Journalists, Local Observers Seem To Outnumber Oregon “Occupiers”

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As the situation at the federal Malheur National Wildlife Refuge in Oregon entered its third day, the occupiers appeared to be outnumbered by a few curious locals and a huge gaggle of journalists who swarmed this vast tract of sage-studded grassland, the Washington Post reports. Though an armed occupation was in progress, the snow around much of the headquarters in this remote federal wildlife refuge was untrampled and pristine. A refrigerator contained a handful of condiments and a single muffin. Two lonely sleeping bags were tucked in an out-of-the-way corner.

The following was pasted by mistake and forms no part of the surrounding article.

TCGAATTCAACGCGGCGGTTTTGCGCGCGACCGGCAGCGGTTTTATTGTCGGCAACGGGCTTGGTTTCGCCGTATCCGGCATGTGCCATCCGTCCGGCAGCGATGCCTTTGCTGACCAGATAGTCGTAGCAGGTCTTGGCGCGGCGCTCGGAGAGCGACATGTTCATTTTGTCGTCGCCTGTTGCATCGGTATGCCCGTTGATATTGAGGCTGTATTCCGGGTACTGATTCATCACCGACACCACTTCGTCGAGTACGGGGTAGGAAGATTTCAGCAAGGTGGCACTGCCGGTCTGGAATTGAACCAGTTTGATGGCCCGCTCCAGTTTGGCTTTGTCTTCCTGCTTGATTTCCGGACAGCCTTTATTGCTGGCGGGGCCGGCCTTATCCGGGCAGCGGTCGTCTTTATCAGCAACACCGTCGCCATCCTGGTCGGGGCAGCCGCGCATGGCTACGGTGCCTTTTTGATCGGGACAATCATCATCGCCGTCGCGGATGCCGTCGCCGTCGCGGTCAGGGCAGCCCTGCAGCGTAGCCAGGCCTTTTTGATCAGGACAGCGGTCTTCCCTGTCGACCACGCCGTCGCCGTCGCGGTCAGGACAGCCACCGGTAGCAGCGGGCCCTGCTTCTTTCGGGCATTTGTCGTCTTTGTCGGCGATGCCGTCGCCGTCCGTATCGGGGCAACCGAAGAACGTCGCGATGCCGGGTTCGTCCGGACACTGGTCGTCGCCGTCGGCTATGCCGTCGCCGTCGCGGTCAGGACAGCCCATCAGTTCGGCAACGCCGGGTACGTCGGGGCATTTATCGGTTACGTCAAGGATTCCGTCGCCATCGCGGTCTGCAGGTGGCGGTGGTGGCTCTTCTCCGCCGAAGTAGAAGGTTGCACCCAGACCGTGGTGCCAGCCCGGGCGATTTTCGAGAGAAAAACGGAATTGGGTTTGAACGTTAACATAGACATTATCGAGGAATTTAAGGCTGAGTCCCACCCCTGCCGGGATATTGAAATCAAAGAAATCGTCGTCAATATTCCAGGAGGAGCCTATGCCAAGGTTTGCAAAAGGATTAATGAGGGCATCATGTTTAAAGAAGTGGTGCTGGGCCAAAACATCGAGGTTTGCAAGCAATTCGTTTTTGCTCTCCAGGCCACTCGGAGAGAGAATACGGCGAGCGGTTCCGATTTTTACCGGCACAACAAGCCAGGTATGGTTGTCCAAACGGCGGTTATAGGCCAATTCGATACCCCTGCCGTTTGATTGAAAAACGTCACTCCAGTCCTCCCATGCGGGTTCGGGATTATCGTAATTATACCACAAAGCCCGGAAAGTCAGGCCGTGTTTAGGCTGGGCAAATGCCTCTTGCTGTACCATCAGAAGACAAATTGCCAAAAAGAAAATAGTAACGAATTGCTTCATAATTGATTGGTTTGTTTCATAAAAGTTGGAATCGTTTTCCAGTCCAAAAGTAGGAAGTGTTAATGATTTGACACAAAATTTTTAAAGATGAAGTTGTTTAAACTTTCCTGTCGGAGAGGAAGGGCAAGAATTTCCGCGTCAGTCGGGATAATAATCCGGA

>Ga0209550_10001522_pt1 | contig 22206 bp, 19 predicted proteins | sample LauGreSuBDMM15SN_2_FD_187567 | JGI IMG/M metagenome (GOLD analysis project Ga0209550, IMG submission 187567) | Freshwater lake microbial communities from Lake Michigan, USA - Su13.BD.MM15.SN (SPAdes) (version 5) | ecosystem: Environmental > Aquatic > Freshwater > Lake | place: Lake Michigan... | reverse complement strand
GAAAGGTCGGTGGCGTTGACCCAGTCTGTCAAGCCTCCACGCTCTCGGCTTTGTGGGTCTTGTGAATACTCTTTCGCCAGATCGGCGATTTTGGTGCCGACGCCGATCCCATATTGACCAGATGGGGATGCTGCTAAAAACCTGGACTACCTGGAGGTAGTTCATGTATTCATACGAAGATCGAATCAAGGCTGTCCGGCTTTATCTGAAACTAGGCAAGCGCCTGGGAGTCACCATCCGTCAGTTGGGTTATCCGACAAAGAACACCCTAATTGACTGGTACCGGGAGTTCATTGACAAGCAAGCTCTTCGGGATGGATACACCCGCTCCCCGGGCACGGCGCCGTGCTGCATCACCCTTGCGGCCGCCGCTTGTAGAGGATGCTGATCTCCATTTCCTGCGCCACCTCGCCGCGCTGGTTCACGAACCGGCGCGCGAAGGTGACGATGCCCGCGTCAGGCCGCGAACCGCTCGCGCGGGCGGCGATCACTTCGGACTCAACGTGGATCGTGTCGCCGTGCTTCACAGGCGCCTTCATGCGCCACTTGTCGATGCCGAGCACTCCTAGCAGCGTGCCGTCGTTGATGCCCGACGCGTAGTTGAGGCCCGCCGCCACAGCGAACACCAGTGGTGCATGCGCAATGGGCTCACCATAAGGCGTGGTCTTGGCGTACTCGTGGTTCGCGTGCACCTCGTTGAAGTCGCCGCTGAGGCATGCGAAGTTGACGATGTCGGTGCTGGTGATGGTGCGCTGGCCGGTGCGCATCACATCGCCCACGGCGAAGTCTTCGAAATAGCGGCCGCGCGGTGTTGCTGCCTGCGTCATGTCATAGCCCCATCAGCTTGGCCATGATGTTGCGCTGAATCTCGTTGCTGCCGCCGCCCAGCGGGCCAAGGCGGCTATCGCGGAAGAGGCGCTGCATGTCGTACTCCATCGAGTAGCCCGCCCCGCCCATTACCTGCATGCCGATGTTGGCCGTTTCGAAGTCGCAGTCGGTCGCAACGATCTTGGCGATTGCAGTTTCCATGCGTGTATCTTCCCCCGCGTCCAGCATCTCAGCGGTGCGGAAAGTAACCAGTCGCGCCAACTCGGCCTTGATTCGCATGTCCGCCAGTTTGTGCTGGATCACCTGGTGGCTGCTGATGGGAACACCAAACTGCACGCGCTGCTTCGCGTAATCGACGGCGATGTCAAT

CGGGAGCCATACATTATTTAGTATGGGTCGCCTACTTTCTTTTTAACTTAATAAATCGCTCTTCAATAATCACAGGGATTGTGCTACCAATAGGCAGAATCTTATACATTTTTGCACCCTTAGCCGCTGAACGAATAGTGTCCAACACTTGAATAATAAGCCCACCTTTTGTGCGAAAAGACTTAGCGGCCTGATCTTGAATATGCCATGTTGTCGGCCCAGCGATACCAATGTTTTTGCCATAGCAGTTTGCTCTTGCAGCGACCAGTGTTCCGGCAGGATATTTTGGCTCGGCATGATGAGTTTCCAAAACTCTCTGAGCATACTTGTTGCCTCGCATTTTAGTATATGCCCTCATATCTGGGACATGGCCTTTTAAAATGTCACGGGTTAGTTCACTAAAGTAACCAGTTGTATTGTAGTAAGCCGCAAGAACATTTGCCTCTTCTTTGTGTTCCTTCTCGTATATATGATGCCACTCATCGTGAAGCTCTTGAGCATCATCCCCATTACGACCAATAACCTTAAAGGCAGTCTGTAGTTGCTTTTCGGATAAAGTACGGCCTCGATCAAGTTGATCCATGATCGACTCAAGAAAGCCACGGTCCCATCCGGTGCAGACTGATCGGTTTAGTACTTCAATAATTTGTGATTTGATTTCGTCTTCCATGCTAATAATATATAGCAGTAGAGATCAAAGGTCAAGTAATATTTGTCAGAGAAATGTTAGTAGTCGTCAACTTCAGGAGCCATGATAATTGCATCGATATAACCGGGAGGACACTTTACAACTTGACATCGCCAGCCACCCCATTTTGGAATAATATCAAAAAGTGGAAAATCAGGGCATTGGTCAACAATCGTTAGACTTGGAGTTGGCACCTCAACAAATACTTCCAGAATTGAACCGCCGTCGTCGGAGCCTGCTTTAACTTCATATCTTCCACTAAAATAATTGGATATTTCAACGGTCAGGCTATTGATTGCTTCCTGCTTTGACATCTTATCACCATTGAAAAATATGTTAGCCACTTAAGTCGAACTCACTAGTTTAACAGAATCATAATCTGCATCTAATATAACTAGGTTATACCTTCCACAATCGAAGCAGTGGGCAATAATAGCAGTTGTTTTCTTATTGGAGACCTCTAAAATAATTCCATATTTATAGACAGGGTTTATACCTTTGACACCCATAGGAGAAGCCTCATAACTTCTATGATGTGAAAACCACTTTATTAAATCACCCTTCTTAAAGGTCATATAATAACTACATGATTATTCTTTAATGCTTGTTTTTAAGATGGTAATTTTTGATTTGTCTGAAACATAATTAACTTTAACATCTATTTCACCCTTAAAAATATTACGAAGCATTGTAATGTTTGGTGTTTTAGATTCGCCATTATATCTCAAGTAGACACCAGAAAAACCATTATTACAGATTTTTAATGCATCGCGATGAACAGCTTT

“Thank you for being here,” said Ammon Bundy, the Idaho rancher leading the occupation, at his regular 11 a.m. news conference. “I realize the role the media has in defending rights.” The takeover occurred late Saturday after a peaceful march in nearby Burns, Or., held in support of two ranchers — Dwight Hammond and his son, Steven — who had been convicted of arson on public land. Bundy is the son of Cliven Bundy, who led an armed standoff with federal agents over grazing rights in Nevada in 2014. Cliven Bundy calls his supporters “militiamen.” His son has dubbed his followers Citizens for Constitutional Freedom. He says the group wants to help people “in claiming their rights, using their rights as a free people.” For security reasons, Arizona rancher LaVoy Finicum said he could not disclose how many people were staying at the refuge. He said most occupiers hid out when reporters came around.

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